To examine the effects of free FK506, the rats received a single administration of 3 doses of free FK506 (0.035, 0.17 or 0.35 mg/kg) via the tail vein on days 14 and 17 after immunization. To examine the effect of liposomal FK506, a corresponding dose of free or liposomal FK506 (0.035 mg/kg and 0.17 mg/kg) was administered. On day 21 after immunization, the hearts were excised and the cytokine expressions in the myocarditic hearts were evaluated. In another series of experiments, the histological analysis and hemodynamic parameters were also analyzed on day 21 after immunization.

Invasive measurement of hemodynamics

A 2-Fr Millar Mikro-tip catheter (SPR-320, Millar Instruments, Houston, TX, USA) was inserted via the right carotid artery and carefully introduced into the left ventricle. We obtained the hemodynamic parameters, such as heart rate (HR), left ventricular systolic pressure (LVSP), left ventricular end-diastolic pressure (LVEDP), and the maximum and minimum rates of left ventricular pressure (max dP/dt and min dP/dt). These parameters were analyzed using an application program Blood Pressure Module (LabChart, ADInstruments, Castle Hill, Australia).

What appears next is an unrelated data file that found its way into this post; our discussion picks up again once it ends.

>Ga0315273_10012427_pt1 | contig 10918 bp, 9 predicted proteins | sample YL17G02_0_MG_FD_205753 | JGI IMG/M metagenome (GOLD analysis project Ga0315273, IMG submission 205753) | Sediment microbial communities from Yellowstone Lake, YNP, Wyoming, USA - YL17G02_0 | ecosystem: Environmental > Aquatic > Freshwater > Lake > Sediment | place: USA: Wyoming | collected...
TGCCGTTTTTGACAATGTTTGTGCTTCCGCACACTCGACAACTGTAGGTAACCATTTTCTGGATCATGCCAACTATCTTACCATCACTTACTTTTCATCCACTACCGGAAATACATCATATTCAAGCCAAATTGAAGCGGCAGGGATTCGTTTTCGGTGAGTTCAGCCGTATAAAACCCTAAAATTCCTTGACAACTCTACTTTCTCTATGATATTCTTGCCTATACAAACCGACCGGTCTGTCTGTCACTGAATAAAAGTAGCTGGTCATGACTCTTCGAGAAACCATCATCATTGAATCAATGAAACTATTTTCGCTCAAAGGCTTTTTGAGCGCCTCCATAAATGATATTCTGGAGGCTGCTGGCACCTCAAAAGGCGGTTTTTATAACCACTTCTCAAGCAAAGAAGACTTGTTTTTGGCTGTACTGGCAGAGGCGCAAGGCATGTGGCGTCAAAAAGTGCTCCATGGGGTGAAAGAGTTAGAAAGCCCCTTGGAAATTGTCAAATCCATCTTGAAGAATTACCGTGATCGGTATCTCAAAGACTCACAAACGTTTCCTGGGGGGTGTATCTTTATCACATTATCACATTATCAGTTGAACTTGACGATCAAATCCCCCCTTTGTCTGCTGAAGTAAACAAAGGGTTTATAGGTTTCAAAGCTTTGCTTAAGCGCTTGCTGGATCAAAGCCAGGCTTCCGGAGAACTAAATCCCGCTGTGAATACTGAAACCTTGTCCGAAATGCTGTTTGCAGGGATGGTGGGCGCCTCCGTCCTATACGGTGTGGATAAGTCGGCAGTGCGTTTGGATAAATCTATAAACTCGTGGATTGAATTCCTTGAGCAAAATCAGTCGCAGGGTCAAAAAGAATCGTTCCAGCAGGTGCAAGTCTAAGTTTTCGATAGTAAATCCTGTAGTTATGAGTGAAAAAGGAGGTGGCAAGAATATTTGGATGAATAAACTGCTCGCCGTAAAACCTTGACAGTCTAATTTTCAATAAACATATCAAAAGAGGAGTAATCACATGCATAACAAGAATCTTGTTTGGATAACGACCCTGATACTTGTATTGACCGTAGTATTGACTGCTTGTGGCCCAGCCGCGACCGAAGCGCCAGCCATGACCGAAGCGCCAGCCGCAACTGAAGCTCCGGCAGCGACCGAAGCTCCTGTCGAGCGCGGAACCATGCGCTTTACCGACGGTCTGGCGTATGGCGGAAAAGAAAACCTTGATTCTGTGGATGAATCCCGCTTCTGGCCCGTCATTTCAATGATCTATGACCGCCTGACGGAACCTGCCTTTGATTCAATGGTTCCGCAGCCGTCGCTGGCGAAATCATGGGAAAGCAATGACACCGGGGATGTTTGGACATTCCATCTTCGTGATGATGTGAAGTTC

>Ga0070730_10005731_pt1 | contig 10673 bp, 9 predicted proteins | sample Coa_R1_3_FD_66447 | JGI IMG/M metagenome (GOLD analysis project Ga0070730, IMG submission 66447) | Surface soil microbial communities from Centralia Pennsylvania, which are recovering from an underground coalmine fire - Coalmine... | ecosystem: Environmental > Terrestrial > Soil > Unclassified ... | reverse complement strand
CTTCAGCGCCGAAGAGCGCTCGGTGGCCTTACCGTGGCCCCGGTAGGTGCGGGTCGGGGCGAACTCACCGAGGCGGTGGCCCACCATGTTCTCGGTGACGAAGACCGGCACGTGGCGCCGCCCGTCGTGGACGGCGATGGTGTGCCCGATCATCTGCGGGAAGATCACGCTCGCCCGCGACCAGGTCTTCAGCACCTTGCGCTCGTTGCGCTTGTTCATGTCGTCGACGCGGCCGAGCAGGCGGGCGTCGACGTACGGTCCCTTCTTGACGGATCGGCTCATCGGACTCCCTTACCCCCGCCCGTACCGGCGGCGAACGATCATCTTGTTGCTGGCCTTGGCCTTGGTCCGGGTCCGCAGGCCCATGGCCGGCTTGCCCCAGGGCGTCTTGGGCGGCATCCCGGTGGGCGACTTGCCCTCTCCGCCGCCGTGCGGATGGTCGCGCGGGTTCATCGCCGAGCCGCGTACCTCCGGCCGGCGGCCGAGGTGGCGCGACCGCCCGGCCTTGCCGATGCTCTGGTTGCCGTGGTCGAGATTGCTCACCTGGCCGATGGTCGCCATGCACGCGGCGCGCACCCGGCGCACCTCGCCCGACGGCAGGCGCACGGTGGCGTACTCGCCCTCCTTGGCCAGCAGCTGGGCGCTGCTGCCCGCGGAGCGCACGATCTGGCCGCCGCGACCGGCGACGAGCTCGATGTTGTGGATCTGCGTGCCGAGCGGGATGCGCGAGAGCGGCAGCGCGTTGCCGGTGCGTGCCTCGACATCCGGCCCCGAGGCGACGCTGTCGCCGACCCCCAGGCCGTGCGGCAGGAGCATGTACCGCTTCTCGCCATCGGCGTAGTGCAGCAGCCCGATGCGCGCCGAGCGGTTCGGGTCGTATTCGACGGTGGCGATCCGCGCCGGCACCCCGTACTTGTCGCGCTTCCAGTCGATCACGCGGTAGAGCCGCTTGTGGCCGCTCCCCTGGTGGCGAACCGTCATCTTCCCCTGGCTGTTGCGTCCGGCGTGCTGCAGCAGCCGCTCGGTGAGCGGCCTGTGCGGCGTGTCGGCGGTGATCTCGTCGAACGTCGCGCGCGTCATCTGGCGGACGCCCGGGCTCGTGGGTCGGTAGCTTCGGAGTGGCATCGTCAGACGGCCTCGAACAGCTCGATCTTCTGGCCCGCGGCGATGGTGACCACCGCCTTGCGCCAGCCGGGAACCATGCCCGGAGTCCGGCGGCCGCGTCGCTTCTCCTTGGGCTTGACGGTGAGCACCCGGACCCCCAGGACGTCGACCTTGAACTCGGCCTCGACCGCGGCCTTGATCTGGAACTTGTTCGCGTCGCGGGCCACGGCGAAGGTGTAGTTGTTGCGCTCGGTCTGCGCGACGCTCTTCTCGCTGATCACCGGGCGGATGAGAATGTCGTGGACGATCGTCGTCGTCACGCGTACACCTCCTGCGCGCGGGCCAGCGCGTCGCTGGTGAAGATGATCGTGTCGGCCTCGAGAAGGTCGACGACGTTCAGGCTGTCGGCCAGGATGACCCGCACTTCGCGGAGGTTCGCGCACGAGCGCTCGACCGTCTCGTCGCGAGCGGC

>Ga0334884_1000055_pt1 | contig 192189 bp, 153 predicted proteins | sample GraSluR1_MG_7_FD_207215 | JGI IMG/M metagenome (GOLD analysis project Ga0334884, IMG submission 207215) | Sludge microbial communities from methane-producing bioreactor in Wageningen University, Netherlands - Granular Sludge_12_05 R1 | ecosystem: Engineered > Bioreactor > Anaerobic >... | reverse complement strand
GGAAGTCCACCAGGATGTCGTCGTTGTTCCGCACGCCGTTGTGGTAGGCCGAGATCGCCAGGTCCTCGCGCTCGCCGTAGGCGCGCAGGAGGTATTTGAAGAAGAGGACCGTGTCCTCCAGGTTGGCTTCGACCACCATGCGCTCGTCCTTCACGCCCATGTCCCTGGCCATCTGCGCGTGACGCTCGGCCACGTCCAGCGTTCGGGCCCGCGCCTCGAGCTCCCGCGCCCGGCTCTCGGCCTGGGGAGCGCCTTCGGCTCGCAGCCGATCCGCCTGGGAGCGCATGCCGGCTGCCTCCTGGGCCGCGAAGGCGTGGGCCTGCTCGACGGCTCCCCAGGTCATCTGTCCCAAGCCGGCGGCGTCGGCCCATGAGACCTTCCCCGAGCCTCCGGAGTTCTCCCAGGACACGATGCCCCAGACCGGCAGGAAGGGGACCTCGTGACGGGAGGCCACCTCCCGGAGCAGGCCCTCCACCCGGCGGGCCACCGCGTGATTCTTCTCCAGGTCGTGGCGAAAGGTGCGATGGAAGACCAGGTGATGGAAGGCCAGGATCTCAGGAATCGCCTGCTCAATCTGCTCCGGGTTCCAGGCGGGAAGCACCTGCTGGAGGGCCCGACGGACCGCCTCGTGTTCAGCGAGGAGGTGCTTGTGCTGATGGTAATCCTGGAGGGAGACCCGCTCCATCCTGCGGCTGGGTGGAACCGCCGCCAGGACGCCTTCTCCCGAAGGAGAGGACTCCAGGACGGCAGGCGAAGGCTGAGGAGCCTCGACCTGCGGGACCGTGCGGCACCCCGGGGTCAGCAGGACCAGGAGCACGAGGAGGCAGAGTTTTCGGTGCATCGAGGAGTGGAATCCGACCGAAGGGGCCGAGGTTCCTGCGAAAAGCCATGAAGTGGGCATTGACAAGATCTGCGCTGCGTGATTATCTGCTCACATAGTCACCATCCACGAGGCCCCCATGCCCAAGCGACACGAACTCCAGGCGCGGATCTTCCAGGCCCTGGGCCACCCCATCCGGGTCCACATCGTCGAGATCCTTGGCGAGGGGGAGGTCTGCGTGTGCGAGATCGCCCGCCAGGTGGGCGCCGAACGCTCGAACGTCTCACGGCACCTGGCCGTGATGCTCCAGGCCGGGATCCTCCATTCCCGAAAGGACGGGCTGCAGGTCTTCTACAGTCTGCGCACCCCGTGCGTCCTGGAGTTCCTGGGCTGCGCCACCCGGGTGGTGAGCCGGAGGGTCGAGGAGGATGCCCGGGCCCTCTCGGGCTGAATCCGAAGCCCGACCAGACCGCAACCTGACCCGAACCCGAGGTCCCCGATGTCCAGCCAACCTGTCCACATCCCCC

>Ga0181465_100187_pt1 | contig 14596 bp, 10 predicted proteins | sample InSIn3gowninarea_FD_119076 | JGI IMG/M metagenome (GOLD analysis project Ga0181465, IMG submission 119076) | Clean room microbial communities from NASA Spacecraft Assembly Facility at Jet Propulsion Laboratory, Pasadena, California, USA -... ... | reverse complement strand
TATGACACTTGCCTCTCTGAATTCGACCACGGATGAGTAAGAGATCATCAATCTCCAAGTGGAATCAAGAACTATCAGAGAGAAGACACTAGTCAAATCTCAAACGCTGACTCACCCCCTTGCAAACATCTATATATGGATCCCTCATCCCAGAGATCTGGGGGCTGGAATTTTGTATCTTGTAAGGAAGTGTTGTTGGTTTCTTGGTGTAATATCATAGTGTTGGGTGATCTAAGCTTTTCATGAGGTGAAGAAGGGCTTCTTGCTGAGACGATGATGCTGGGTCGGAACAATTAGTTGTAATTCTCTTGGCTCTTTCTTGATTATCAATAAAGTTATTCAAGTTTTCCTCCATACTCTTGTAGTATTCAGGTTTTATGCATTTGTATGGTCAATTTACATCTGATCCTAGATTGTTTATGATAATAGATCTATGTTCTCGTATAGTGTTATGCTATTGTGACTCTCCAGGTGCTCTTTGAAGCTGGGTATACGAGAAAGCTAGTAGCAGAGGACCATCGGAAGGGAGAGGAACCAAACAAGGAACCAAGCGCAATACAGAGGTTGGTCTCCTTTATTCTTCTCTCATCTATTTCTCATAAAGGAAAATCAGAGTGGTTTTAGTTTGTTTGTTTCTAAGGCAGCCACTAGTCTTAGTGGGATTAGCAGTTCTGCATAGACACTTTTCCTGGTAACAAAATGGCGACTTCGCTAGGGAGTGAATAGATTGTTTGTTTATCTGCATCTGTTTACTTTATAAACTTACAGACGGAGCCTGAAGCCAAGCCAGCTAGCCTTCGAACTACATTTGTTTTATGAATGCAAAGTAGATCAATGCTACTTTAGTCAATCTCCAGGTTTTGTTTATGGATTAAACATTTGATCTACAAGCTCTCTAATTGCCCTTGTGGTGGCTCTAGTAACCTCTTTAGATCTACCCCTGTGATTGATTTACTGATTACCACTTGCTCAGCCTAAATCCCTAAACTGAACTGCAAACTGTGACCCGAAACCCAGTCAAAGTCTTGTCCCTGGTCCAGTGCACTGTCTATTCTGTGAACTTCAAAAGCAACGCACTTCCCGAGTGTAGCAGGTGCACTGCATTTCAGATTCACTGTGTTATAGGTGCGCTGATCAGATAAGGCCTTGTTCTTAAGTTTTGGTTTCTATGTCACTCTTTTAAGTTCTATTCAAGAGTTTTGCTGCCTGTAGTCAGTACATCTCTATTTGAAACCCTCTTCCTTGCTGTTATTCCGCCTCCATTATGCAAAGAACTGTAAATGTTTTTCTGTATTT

Measurement of [3H] radioactivity

The plasma and organ samples were obtained and the radioactivity was measured as previously reported [11]. The results were expressed as a percentage of the administered dose per 1 ml of plasma or 1 g of wet tissue weight.

Real-time quantitative polymerase chain reaction